Casey Chambers:  Yeah, "The Man In The Bowler Hat" is such a good album.  In 2011, Stackridge performed a song from that album on "The Late Late Show With Craig Ferguson."

"The Last Plimsoll" - Stackridge / "The Man In The Bowler Hat" (Live on Craig Ferguson)

Andy Cresswell Davis:  Yeah, that's right.  Flying all that way and only doing one gig, well, it was a little weird, to be honest.  But it was very enjoyable.  Craig's brother had been a big Stackridge fan and that's how that whole thing came about.  We are so thankful to our fans for getting our name around.  It was a great experience.

Casey Chambers:  Was it difficult deciding what song you were going to do?

Andy Cresswell Davis:  Well, there was a lot of discussion about that.  We had recently re-formed and had just recorded a new album..."A Victory For Common Sense." (2010)  That was a good album for us and we're very proud of that one.  But when we were asked to do "The Late Late Show..." we wanted to do something that we all had a part in writing.  And so we chose "The Last Plimsoll" from the "The Man In The Bowler Hat" (1974)  because James (Warren) and I both sang lead vocals.  And "Mutter" played a flute solo.  We all thought that that song would be a nice choice to showcase everybody.  Stackridge had four different lead singers, so we could have chosen one song that was like...all me. (laughs)  Or one song that was all James.  We thought to make it democratic, we'd choose an older song.  And also, "The Late Late Show" had been using part of that song when Craig Ferguson was on stage.  They'd been using it for a long time...part of that song.  So we felt it would be a gas to play the whole of the song.

Casey Chambers:  It was a really good performance and I thought your guitar sounded great.  All those years and it was like you guys never left.  Good stuff.  Tell me some of your musical influences.

Andy Cresswell Davis:  Well, the Beatles obviously were a big influence. And very British bands like the Kinks.  Some English composers like ElgarThe Incredible String Band, folk-wise.  Peter Green.  The originator of Fleetwood Mac.  Lots of influences really.  But those are the main ones.

Casey Chambers:  Switching gears, you have done quite a bit of session work throughout the years, no doubt.   And it's hard to let that fact pass without bringing up the session work you did on John Lennon's famous album..."Imagine." (1971)  How cool to be associated with John's most celebrated solo square.  How did that all come about?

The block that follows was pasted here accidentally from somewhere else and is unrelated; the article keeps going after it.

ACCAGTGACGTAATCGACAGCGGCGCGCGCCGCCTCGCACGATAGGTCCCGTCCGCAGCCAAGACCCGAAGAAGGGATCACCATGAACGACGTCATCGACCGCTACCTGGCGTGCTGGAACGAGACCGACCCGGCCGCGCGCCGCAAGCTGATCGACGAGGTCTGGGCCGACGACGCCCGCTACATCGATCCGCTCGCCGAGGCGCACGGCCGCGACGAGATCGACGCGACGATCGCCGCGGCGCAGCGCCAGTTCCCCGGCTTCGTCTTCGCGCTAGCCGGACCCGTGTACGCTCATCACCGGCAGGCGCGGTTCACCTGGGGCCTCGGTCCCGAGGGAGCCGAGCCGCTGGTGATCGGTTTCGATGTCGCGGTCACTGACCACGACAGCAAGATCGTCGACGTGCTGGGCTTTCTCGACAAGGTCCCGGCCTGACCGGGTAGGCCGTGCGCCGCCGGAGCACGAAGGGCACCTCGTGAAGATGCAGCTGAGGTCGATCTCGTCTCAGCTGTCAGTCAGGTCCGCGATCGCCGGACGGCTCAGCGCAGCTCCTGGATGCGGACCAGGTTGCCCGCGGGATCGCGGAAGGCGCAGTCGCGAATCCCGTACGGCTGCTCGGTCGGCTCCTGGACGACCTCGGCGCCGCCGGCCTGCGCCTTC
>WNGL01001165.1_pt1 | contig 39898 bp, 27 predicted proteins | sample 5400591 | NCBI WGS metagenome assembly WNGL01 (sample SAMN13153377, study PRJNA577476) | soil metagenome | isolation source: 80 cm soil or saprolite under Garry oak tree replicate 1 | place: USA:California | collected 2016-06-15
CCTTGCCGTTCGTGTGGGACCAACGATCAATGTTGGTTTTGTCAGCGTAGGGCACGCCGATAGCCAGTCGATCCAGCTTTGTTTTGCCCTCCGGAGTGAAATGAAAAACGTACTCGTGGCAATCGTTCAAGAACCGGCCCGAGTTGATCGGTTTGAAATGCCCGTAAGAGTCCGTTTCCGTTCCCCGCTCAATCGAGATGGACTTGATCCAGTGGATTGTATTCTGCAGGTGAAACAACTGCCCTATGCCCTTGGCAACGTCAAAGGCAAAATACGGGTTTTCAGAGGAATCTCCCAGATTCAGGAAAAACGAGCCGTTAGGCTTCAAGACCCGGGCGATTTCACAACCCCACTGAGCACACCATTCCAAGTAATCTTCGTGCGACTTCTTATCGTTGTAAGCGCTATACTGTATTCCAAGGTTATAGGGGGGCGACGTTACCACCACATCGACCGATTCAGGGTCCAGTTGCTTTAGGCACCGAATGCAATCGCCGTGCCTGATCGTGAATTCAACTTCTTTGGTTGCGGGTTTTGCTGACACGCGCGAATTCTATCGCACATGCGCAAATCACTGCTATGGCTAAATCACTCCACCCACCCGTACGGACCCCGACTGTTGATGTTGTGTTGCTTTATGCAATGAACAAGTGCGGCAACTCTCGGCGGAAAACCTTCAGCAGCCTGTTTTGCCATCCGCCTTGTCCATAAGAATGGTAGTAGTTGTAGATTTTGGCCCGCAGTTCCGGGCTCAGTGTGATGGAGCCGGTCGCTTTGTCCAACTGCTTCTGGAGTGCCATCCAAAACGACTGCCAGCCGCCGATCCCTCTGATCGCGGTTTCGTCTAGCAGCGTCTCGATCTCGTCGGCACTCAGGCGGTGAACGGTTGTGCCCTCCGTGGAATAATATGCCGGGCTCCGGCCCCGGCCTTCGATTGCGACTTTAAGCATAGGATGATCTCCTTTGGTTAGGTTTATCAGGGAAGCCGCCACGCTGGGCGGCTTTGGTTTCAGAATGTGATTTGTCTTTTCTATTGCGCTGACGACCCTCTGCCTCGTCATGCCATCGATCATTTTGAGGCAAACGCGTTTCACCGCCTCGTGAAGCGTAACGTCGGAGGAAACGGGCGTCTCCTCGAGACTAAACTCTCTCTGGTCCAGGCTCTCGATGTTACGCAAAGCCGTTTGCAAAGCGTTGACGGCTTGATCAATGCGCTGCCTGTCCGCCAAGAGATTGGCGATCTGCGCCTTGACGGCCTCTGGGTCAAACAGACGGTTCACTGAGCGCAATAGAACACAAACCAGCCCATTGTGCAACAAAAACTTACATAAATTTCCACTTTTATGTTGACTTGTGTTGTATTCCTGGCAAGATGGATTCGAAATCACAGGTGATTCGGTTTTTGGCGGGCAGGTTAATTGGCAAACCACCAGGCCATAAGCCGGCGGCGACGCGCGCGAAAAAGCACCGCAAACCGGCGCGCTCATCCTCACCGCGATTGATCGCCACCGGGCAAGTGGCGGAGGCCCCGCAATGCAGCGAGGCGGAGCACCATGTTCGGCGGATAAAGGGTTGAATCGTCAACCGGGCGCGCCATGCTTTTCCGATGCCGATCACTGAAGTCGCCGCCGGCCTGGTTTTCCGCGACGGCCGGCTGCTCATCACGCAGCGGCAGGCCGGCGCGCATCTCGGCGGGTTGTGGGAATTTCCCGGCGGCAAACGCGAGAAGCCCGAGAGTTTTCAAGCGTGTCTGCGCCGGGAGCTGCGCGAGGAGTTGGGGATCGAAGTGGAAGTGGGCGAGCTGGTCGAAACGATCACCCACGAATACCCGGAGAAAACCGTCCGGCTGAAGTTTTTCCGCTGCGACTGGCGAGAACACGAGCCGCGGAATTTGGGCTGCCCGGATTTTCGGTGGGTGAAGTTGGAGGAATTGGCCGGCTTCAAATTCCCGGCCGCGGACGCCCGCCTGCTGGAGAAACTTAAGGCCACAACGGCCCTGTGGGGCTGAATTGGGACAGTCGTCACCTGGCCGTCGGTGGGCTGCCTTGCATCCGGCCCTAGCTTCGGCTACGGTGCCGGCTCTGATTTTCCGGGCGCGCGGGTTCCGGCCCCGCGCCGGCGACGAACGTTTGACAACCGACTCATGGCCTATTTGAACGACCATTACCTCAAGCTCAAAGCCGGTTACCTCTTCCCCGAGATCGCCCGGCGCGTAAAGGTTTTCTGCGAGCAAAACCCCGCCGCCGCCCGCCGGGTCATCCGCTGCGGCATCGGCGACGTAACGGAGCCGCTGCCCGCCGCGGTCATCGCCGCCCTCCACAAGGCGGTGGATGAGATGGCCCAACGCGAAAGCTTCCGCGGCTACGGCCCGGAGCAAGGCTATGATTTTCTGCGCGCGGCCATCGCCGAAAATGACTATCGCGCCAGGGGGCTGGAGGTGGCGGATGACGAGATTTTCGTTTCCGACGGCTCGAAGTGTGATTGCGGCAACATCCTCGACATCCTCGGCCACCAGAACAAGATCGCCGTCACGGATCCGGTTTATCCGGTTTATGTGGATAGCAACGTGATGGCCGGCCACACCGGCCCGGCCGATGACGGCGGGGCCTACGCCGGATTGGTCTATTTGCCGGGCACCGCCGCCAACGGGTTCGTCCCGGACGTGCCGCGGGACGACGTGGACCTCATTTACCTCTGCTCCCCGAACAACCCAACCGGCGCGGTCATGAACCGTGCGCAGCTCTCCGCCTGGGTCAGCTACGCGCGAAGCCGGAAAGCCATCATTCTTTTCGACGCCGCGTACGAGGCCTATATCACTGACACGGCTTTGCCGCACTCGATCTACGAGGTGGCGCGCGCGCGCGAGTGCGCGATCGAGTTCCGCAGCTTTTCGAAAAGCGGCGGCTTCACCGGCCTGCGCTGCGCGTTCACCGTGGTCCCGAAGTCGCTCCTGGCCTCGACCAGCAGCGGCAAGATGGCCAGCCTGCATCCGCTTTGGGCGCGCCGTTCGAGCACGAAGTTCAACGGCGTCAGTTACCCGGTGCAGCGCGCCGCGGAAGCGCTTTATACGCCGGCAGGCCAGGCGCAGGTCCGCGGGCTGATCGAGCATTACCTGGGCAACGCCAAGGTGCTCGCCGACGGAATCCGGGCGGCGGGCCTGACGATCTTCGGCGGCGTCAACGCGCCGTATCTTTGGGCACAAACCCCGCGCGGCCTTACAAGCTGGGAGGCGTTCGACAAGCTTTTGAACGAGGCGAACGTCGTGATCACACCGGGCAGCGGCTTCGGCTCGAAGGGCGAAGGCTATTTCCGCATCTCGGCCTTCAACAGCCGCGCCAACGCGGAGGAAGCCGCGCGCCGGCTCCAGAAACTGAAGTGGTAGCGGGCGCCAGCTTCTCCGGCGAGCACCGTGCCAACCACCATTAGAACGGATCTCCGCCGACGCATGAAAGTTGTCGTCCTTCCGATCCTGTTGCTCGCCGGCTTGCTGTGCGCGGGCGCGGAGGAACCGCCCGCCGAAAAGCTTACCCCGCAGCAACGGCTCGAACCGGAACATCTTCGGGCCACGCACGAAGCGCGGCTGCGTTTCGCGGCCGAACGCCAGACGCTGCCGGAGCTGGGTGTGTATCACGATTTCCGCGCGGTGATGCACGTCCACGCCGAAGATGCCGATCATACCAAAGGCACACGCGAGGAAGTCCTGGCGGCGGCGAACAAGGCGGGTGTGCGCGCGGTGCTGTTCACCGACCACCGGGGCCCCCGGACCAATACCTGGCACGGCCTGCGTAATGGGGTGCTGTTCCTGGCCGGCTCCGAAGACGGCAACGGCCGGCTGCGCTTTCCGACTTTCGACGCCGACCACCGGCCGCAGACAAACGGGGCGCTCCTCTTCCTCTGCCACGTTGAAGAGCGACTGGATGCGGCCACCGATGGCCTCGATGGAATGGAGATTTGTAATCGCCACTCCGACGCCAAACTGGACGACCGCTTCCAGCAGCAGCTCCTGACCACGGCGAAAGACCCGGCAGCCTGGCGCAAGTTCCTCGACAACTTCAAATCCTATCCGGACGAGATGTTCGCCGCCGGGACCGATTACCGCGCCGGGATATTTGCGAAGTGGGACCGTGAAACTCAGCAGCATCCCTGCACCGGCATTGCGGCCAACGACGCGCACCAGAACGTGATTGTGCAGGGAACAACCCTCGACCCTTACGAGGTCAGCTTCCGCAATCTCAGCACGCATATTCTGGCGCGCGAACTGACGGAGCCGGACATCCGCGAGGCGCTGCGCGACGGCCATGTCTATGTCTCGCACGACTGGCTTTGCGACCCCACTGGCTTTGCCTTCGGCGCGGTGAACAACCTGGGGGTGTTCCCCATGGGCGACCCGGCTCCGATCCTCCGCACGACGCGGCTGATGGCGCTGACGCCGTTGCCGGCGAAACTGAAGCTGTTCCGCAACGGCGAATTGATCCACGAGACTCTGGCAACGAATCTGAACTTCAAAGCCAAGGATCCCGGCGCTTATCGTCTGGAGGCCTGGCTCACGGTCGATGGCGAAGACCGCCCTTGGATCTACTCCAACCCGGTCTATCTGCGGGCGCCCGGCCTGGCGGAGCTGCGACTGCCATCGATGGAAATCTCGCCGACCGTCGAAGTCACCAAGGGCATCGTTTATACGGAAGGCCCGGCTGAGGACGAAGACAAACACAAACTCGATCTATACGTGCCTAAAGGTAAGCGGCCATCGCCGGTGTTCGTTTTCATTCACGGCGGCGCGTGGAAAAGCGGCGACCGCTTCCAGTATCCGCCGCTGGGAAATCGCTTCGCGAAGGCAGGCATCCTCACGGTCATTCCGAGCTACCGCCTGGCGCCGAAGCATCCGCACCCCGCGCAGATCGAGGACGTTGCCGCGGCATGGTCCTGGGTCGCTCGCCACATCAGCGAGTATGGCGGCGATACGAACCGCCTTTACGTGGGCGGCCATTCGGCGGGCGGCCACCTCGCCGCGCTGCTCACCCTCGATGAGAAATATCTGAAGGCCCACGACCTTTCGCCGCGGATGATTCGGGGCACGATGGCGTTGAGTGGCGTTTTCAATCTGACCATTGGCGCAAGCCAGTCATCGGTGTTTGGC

Andy Cresswell Davis:  Well, that was an accident really.  I just happened to be in the right place at the right time.  George Harrison started using two acoustic guitars on his tracks.  If you think of "All Things Must Pass"...the album.  And "My Sweet Lord."  It's very heavy on acoustic guitars.  And two members of the band Badfinger, who was on the Apple label, used to play the guitars on George's acoustics sessions.  And John thought that he would do the same.  This is how I remember it anyway.  John said he liked the idea of having two acoustic guitars on the tape.  When the tape starts rolling and the band starts playing...having two acoustic guitars gave the songs a lot of depth and atmosphere.  And so he started doing it as well when he recorded..."Imagine"...even if, just maybe, they wouldn't be in the final mix.  Badfinger, the two guys from Badfinger, would have been doing that job for him had they been there, but they were away in the States at the time.  They were over on your side of the pond.  So two guitar players were needed and a friend of mine, Rod Linton was a good friend of Ringo Starr and that's how he got that gig.  And I just happened to be with him when he was asked to go down.  So Rod asked me, 'What are you doing tonight?'  And I said, 'Nothing.  I'll come to Weybridge with you.' (laughs)  It was ridiculous really. And very lucky.

"Gimme Some Truth" - John Lennon / "Imagine" (1971)

Casey Chambers:  To Weybridge?